Monday, January 29, 2007

Flashin Back to the Oldies . . .

Okay, I'm officially old. I'm watching a Time-Life informercial on the "Classic Soft Rock Collection," pretty much songs from the 70s and early 80s. Geez, I know EVERY SINGLE SONG, and ALL THE WORDS TO EVERY SINGLE SONG they have played so far. They are showing clips of the original videos, and I'm having a serious flashback. But seriously . . . in the 70s (aaahhh, a Doobie Brothers song . . .), there weren't nearly as many different genres of music played on the radio, and Top 40 music was what most people listened to. It was the early days of FM radio, which meant they played a lot of music and very few commercials - those were the days - and pretty much everyone in your general age group knew and loved the same songs and artists. Yeah, we bought albums by our favorite artists - for me, Three Dog Night, Linda Ronstadt, Chicago, Fleetwood Mac, Doobie Brothers, Cat Stevens, Crosby Stills Nash & Young, Boz Scaggs, Kenny Loggins/Loggins & Messina, and Gino Vanelli, and tons of others I'm sure. But there were lots of one hit wonders that had really great songs and then disappeared from the music scene. They are just playing one great song after another (ahhhh, Waiting by Foreigner is on). The Cars, Phil Collins, the hits just keep on coming . . . along with the BIG hair and spandex and leather. Hee hee.

Now the weird thing about this infomercial - aside from the obvious - is that most of the people they have talking about how great it is (you know, those generic couples that are supposed to look like they are really loving the music) are WAAAAAYYYYY too young to remember any of this music from the 70s. Lord, I was a teenager then, and these folks look not even 40. Maybe it's botox . . .

My point is, a lot of this music is just so great, and you don't hear it much any more, except on American Idol where it may be mangled beyond recognition. Or on the Oldies station. It's amazing how a song can transport you back to a particular time in your life, sometimes to a particular day or event. Music is a very powerful thing, a tangible piece of memory that gets ingrained in your soul. (Ahhhhh, Bread - Baby I'ma Want You - a classic.) See what I mean? I can remember exactly what was happening in my life, exactly where I lived, where I worked, who I was in love with, etc., when that song was on the radio (I actually had an eight track of Bread - but that's another issue altogether).

With the eclectic, often weird varieties of music out there today, I wonder what this generation of teenagers and young adults will flash back to when they hear their own "oldies?" So much of it is sad, angry, unpleasant, misogynistic, and just plain raunchy . . . I'm not sure I'd want to walk down that memory lane.

Don't get me wrong, I like a lot of the music out today, and I listen to a much wider range of stuff these days, from classical to alternative to blues to jazz, and so on. But a lot of it just makes me uncomfortable - or bored. And it's hard to sing along with in the car. I mean, where's your modern day Bohemian Rhapsody? Singing along in the car used to be a bonding experience - or a way to practice your skills where no one could hear you.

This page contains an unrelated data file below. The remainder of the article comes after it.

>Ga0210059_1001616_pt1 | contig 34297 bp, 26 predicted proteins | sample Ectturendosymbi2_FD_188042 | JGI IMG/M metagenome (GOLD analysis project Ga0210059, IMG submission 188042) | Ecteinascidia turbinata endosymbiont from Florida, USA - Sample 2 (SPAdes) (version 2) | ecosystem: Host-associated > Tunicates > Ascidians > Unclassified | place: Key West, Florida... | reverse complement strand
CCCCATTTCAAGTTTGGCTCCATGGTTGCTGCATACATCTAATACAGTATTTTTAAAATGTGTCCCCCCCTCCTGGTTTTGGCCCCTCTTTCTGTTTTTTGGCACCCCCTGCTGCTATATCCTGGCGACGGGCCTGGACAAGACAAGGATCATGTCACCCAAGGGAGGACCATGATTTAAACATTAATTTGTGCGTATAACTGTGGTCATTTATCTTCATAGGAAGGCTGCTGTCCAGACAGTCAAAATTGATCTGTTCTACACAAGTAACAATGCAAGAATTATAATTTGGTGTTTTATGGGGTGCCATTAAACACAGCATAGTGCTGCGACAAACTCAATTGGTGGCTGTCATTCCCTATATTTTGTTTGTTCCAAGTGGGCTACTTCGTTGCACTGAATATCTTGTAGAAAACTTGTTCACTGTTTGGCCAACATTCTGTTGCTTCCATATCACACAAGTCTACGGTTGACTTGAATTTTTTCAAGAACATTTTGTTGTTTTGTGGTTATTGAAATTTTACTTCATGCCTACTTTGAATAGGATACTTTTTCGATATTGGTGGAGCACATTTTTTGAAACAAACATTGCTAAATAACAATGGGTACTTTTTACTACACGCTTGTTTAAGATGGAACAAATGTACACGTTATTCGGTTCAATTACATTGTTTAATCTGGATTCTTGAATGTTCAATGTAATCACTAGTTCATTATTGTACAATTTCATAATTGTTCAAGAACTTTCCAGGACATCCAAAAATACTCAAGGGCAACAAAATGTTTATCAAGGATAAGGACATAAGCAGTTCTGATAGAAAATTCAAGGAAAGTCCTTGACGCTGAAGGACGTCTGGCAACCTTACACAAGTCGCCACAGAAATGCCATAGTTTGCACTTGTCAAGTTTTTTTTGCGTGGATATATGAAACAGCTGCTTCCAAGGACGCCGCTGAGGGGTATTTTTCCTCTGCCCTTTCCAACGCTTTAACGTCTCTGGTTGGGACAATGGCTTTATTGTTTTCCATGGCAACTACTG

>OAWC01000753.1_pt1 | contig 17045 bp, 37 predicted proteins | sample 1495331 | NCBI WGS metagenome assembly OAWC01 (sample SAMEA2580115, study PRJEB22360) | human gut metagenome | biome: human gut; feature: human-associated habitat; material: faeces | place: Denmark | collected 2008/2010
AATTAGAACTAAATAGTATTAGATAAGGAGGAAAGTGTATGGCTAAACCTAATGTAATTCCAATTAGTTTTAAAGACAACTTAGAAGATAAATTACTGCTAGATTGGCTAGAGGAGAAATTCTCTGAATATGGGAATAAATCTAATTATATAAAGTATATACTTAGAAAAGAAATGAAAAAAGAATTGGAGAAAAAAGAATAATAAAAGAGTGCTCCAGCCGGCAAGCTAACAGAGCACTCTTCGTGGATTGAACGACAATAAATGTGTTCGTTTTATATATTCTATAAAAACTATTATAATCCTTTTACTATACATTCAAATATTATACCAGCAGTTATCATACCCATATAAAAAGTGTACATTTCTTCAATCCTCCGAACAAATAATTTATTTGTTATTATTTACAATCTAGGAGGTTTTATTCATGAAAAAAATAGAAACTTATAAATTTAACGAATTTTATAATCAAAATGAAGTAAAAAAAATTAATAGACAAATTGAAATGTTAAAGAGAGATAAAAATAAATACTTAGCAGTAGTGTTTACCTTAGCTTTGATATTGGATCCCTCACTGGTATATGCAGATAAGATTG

Yep, I'm old. But I still like my music loud . . .

I left my mind . . . somewhere

Does it mean I'm getting senile if I ran the dryer for a full 60 minute cycle with NOTHING IN IT?

In my defense, my habit while doing laundry is to take a load out of the dryer, move the basket (the one that always has those few things that you must was SEPARATELY or they will BLEED on everything else or they are DELICATE and must be washed by fairy wings) that normally sits on the washer over to the top of the dryer, open the washer and put in the next load, close the lid and start said washer, move said SPECIAL basket back on top of washer, and then start the dryer. This system has worked for me lo these many years without a hitch - well, except for a few times when I forgot the "start the dryer" step.

Well, last night I had put a load in the dryer before bed - a load I had washed in the afternoon but forgot to put in the dryer. Okay, well my defense isn't going too well here . . . but let me continue. This morning, when I got ready to do laundry, I took the dry load out, but there was no wet load to put in the dryer, as I had not started another load before bed AFTER I took the forgotten load out and put it in the dryer. I know you are on the edge of your seat here, but just stay with me.

Sooooo, I put a load on to wash this morning, in my usual and time-tested fashion, and then proceeded to start the dryer in the usual said fashion and go about my work. Some time later (about 60 minutes, actually), I heard the little "beep beep beep" signaling that my load was dry. I got up, went to the laundry closet (it's too small to really earn the name "laundry room"), opened the dryer . . . and just stood there staring at it for a good minute, trying to process WHO TOOK MY LAUNDRY? Why is there no freshly dried, sweet-smelling and toasty warm load waiting for me to gather it in my arms, breathe deeply and feel that little surge of joy I weirdly get from my favorite smell in the world? Did I suddenly acquire domestic help of which I was unaware?